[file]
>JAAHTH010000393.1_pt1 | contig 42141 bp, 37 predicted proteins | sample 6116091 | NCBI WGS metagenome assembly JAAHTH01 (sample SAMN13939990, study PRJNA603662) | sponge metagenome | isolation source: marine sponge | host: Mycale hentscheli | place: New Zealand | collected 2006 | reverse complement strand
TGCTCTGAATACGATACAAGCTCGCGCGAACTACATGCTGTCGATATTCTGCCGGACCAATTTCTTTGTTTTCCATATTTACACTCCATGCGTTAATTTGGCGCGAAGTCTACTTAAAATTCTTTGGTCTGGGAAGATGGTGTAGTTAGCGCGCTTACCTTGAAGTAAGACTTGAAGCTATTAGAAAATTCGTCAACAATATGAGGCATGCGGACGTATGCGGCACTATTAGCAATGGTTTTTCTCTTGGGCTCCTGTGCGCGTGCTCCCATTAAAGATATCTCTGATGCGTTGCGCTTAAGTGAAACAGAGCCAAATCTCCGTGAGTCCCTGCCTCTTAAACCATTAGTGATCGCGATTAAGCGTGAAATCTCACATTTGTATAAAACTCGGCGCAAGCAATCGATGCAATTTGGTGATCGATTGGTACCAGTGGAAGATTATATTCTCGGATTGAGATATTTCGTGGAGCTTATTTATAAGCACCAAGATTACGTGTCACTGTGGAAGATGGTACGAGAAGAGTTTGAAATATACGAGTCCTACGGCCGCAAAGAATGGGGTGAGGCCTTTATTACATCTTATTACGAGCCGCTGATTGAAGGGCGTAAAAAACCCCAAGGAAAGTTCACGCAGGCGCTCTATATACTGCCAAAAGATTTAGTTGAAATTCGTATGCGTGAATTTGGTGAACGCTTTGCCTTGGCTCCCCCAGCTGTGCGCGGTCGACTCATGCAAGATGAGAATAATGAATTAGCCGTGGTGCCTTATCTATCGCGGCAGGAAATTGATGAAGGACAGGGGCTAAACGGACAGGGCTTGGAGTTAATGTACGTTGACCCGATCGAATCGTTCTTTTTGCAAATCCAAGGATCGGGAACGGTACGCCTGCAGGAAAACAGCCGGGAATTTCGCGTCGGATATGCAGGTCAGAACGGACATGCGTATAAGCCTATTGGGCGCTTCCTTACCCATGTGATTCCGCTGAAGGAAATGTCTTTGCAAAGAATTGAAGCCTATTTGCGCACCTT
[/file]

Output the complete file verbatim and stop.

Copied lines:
>JAAHTH010000393.1_pt1 | contig 42141 bp, 37 predicted proteins | sample 6116091 | NCBI WGS metagenome assembly JAAHTH01 (sample SAMN13939990, study PRJNA603662) | sponge metagenome | isolation source: marine sponge | host: Mycale hentscheli | place: New Zealand | collected 2006 | reverse complement strand
TGCTCTGAATACGATACAAGCTCGCGCGAACTACATGCTGTCGATATTCTGCCGGACCAATTTCTTTGTTTTCCATATTTACACTCCATGCGTTAATTTGGCGCGAAGTCTACTTAAAATTCTTTGGTCTGGGAAGATGGTGTAGTTAGCGCGCTTACCTTGAAGTAAGACTTGAAGCTATTAGAAAATTCGTCAACAATATGAGGCATGCGGACGTATGCGGCACTATTAGCAATGGTTTTTCTCTTGGGCTCCTGTGCGCGTGCTCCCATTAAAGATATCTCTGATGCGTTGCGCTTAAGTGAAACAGAGCCAAATCTCCGTGAGTCCCTGCCTCTTAAACCATTAGTGATCGCGATTAAGCGTGAAATCTCACATTTGTATAAAACTCGGCGCAAGCAATCGATGCAATTTGGTGATCGATTGGTACCAGTGGAAGATTATATTCTCGGATTGAGATATTTCGTGGAGCTTATTTATAAGCACCAAGATTACGTGTCACTGTGGAAGATGGTACGAGAAGAGTTTGAAATATACGAGTCCTACGGCCGCAAAGAATGGGGTGAGGCCTTTATTACATCTTATTACGAGCCGCTGATTGAAGGGCGTAAAAAACCCCAAGGAAAGTTCACGCAGGCGCTCTATATACTGCCAAAAGATTTAGTTGAAATTCGTATGCGTGAATTTGGTGAACGCTTTGCCTTGGCTCCCCCAGCTGTGCGCGGTCGACTCATGCAAGATGAGAATAATGAATTAGCCGTGGTGCCTTATCTATCGCGGCAGGAAATTGATGAAGGACAGGGGCTAAACGGACAGGGCTTGGAGTTAATGTACGTTGACCCGATCGAATCGTTCTTTTTGCAAATCCAAGGATCGGGAACGGTACGCCTGCAGGAAAACAGCCGGGAATTTCGCGTCGGATATGCAGGTCAGAACGGACATGCGTATAAGCCTATTGGGCGCTTCCTTACCCATGTGATTCCGCTGAAGGAAATGTCTTTGCAAAGAATTGAAGCCTATTTGCGCACCTT